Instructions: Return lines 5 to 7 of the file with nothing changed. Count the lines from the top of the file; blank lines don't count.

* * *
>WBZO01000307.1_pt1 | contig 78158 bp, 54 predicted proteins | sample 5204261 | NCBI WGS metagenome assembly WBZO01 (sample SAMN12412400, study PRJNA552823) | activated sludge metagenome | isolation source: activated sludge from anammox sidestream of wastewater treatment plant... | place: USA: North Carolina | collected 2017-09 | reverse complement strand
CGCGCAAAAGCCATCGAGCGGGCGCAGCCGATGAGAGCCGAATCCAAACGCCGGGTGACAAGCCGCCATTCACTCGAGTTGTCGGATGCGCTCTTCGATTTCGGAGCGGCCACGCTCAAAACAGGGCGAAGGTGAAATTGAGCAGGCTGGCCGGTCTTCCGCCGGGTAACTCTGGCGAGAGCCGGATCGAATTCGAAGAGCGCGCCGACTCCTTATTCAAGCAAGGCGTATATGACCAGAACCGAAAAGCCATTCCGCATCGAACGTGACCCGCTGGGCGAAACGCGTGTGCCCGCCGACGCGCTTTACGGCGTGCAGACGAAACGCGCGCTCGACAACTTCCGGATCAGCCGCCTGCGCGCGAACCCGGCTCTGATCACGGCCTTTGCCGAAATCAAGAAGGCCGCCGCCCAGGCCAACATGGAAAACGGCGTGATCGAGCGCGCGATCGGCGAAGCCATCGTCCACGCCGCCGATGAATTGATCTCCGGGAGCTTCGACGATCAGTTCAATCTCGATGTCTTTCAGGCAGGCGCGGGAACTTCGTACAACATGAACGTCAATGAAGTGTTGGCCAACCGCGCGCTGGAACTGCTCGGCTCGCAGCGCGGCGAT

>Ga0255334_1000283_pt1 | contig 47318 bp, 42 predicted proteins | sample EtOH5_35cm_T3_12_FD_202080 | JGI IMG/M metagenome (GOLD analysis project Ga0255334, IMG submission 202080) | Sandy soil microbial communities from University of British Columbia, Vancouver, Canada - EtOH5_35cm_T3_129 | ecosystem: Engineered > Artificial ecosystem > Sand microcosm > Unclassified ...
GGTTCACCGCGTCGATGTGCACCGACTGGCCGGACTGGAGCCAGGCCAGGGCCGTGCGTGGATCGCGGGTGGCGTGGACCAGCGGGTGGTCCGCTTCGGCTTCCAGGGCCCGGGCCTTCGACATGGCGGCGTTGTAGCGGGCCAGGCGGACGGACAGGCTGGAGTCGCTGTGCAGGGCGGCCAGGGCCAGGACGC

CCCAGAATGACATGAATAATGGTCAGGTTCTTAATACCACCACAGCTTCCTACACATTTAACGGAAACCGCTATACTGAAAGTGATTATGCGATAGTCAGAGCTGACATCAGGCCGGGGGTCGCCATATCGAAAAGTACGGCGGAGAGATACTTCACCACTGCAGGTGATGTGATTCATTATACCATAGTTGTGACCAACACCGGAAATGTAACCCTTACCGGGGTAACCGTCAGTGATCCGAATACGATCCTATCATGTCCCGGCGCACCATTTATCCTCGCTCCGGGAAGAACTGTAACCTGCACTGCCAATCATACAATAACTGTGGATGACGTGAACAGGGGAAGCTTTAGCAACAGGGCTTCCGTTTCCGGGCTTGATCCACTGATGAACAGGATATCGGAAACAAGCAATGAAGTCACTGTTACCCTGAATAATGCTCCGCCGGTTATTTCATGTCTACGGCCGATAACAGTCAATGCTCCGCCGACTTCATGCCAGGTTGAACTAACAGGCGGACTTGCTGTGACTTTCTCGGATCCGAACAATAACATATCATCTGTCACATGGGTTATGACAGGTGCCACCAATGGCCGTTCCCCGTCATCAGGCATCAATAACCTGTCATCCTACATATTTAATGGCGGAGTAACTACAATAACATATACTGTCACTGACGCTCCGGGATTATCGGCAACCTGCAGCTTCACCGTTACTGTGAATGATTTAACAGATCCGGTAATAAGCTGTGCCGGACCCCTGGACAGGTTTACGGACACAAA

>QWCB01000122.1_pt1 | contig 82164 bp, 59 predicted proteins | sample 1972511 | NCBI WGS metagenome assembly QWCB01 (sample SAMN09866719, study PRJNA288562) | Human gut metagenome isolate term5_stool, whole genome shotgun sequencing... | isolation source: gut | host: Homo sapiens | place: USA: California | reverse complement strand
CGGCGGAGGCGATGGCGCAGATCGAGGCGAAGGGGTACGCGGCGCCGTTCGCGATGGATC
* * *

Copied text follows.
CCCAGAATGACATGAATAATGGTCAGGTTCTTAATACCACCACAGCTTCCTACACATTTAACGGAAACCGCTATACTGAAAGTGATTATGCGATAGTCAGAGCTGACATCAGGCCGGGGGTCGCCATATCGAAAAGTACGGCGGAGAGATACTTCACCACTGCAGGTGATGTGATTCATTATACCATAGTTGTGACCAACACCGGAAATGTAACCCTTACCGGGGTAACCGTCAGTGATCCGAATACGATCCTATCATGTCCCGGCGCACCATTTATCCTCGCTCCGGGAAGAACTGTAACCTGCACTGCCAATCATACAATAACTGTGGATGACGTGAACAGGGGAAGCTTTAGCAACAGGGCTTCCGTTTCCGGGCTTGATCCACTGATGAACAGGATATCGGAAACAAGCAATGAAGTCACTGTTACCCTGAATAATGCTCCGCCGGTTATTTCATGTCTACGGCCGATAACAGTCAATGCTCCGCCGACTTCATGCCAGGTTGAACTAACAGGCGGACTTGCTGTGACTTTCTCGGATCCGAACAATAACATATCATCTGTCACATGGGTTATGACAGGTGCCACCAATGGCCGTTCCCCGTCATCAGGCATCAATAACCTGTCATCCTACATATTTAATGGCGGAGTAACTACAATAACATATACTGTCACTGACGCTCCGGGATTATCGGCAACCTGCAGCTTCACCGTTACTGTGAATGATTTAACAGATCCGGTAATAAGCTGTGCCGGACCCCTGGACAGGTTTACGGACACAAA

>QWCB01000122.1_pt1 | contig 82164 bp, 59 predicted proteins | sample 1972511 | NCBI WGS metagenome assembly QWCB01 (sample SAMN09866719, study PRJNA288562) | Human gut metagenome isolate term5_stool, whole genome shotgun sequencing... | isolation source: gut | host: Homo sapiens | place: USA: California | reverse complement strand
CGGCGGAGGCGATGGCGCAGATCGAGGCGAAGGGGTACGCGGCGCCGTTCGCGATGGATC